An ellipse intrinsically bound to any triangle

Given any triangle $$\triangle ABC$$, we build the hyperbole with foci in $$A$$ and $$B$$ and passing through $$C$$. The hyperbole always intersects the side of the triangle that is opposite to the vertex through which it pass in two points $$D$$ and $$E$$.

Similarly, we can build other two hyperboles, one with foci in $$A$$ and $$C$$ and passing through $$B$$ (red), and one with foci in $$B$$ and $$C$$ and passing through $$A$$ (green), obtaining other $$2$$ couples of points $$F$$, $$G$$ and $$H$$, $$I$$.

My conjecture is that

The $$6$$ points $$D,E,F,G,H,I$$ always determine an ellipse.

How can I show this (likely obvious) result with a simple and compact proof?

Thanks for your help, and sorry for the trivial question!

This problem is related to this one.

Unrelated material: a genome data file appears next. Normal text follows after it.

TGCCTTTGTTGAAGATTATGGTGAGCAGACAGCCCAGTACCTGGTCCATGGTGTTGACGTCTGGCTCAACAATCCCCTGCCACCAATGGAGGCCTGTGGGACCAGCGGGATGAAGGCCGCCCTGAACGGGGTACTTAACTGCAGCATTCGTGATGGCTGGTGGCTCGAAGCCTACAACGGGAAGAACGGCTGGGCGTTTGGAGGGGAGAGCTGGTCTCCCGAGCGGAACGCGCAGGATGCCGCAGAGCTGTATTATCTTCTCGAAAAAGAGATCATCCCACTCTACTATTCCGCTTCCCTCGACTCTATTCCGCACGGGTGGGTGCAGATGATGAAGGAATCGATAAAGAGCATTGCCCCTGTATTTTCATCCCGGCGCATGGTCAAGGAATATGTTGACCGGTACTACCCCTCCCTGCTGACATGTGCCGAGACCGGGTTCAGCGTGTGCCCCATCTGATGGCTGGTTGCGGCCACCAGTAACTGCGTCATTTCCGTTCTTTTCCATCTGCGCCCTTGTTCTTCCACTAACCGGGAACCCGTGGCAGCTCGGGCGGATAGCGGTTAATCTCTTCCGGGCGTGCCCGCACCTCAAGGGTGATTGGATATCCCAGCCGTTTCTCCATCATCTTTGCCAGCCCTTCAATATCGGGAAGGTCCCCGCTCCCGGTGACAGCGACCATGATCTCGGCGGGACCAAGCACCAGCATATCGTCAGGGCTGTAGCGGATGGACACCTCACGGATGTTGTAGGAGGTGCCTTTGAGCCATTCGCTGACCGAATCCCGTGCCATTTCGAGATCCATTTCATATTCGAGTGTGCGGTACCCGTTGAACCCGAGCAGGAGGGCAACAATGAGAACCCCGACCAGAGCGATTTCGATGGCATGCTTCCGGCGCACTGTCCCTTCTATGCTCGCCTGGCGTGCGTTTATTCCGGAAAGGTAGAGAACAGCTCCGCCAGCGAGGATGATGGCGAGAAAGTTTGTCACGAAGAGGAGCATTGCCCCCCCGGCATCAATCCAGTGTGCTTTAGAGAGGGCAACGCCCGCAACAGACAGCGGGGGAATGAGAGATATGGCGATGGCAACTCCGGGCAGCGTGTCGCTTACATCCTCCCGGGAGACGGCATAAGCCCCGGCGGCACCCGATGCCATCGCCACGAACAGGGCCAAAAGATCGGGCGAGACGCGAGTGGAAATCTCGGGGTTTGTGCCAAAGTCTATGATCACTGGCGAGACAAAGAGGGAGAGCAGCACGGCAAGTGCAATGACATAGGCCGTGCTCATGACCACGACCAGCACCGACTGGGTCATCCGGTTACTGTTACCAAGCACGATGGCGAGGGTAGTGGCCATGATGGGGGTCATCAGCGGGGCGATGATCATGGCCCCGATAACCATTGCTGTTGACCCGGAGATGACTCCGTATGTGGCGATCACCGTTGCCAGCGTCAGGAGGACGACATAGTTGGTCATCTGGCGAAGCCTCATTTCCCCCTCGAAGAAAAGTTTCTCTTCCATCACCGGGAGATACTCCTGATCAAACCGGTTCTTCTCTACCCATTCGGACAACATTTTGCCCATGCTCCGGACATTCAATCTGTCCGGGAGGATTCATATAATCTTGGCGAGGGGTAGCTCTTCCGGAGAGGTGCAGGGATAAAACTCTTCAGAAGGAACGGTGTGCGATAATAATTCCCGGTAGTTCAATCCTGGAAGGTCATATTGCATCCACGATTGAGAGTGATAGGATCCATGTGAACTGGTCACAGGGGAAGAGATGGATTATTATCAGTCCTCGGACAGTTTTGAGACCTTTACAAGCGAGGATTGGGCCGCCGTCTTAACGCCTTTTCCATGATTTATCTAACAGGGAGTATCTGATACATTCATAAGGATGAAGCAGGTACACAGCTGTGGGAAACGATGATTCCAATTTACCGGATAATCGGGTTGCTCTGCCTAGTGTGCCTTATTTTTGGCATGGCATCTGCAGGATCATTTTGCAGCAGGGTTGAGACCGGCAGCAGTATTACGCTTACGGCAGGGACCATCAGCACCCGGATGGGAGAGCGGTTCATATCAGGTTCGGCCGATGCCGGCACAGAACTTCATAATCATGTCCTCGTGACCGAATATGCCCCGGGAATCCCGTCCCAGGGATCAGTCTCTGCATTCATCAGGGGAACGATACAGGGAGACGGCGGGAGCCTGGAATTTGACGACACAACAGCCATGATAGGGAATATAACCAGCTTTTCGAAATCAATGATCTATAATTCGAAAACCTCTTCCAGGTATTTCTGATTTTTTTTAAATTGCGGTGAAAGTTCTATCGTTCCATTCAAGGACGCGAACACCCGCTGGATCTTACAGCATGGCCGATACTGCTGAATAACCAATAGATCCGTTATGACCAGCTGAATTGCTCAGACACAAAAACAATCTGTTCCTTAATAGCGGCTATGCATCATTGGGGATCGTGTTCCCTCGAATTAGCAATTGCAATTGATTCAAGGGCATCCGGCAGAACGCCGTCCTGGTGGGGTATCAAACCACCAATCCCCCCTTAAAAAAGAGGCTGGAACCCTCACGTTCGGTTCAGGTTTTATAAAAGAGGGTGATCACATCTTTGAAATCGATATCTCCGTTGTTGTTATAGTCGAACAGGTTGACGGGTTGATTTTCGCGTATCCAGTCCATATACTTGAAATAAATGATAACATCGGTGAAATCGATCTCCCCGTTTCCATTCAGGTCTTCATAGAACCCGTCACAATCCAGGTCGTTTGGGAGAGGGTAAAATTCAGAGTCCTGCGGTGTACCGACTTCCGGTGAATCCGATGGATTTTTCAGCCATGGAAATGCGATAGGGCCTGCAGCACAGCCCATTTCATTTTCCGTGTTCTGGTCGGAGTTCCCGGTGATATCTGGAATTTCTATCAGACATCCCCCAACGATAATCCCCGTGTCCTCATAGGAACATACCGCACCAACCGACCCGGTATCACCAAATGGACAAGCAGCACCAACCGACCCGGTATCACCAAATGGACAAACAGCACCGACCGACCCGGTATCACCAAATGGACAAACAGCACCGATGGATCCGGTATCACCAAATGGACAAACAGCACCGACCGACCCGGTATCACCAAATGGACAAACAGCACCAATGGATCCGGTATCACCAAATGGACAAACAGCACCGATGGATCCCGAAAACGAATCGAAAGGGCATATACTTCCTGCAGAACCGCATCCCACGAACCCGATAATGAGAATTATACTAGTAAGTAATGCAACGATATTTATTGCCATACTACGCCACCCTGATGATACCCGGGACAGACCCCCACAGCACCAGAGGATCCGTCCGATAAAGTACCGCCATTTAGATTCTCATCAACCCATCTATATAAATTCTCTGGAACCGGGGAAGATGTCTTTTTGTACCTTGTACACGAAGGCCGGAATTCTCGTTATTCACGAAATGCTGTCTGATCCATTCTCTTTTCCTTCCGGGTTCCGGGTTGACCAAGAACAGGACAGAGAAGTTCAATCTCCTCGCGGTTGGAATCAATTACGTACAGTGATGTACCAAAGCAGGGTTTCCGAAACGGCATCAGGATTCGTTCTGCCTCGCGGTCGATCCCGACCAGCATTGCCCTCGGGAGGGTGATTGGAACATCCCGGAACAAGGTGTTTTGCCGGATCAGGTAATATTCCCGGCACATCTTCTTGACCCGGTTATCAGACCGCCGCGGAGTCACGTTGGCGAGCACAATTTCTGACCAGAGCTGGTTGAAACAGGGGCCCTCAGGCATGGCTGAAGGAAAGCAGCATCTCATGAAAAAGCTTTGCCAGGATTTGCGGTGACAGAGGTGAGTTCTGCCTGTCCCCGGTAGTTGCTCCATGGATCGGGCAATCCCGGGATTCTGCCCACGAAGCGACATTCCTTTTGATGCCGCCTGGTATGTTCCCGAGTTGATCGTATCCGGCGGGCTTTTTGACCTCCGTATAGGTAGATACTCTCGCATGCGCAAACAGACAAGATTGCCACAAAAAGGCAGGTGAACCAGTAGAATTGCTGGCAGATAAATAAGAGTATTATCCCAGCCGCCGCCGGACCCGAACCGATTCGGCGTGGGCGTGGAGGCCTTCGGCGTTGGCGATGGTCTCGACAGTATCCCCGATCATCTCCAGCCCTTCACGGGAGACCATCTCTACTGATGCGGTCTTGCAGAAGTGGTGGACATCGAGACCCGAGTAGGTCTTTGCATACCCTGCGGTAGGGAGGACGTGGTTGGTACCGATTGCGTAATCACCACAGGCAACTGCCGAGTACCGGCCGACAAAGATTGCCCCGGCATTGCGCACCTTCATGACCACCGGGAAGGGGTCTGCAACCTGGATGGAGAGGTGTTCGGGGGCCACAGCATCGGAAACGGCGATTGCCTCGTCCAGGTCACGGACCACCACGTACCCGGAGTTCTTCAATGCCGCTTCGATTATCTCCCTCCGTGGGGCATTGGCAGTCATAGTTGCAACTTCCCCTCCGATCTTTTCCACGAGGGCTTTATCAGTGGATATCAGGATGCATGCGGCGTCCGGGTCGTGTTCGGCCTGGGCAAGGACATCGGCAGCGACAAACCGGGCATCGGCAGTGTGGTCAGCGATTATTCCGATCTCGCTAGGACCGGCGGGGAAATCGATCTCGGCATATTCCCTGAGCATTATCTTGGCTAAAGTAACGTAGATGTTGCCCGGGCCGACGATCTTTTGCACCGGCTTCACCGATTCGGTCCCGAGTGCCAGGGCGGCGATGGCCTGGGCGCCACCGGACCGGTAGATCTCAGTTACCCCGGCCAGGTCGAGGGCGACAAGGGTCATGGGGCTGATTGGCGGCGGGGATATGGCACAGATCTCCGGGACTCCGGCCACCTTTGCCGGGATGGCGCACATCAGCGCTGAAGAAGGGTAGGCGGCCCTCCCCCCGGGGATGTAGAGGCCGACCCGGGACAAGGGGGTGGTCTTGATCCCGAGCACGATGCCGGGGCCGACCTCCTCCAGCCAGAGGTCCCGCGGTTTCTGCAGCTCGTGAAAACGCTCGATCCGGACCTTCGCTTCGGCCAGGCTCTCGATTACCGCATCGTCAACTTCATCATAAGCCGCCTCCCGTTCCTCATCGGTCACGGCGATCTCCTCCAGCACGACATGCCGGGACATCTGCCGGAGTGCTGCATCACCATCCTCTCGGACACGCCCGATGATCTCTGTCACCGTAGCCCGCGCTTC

I've renamed the points thusly: $$D_B$$ and $$D_C$$ are the points where the hyperbola through $$A$$ meets $$\overline{BC}$$; the subscripts indicate the closer vertex. Likewise for $$E_C$$, $$E_A$$, $$F_A$$, $$F_B$$.
Now, simply note that $$|BD_B| = |CD_C| \qquad |CE_C|=|AE_A| \qquad |AF_A| = |BF_B|$$ $$|D_BC| = |D_CB| \qquad |E_CA|=|E_AC| \qquad |F_AB| = |F_BA|$$ so that
$$\frac{BD_B}{D_BC}\cdot\frac{CE_C}{E_CA}\cdot\frac{AF_A}{F_AB} = \frac{CD_C}{D_CB}\cdot\frac{AE_A}{E_AC}\cdot\frac{BF_B}{FB_A} \tag{\star}$$
It happens that $$(\star)$$ holds if and only if $$D_B$$, $$E_C$$, $$F_A$$, $$D_C$$, $$E_A$$, $$F_B$$ lie on a conic. (This is the same condition used in this answer, except that it really doesn't matter here if we consider the ratios as signed or unsigned.)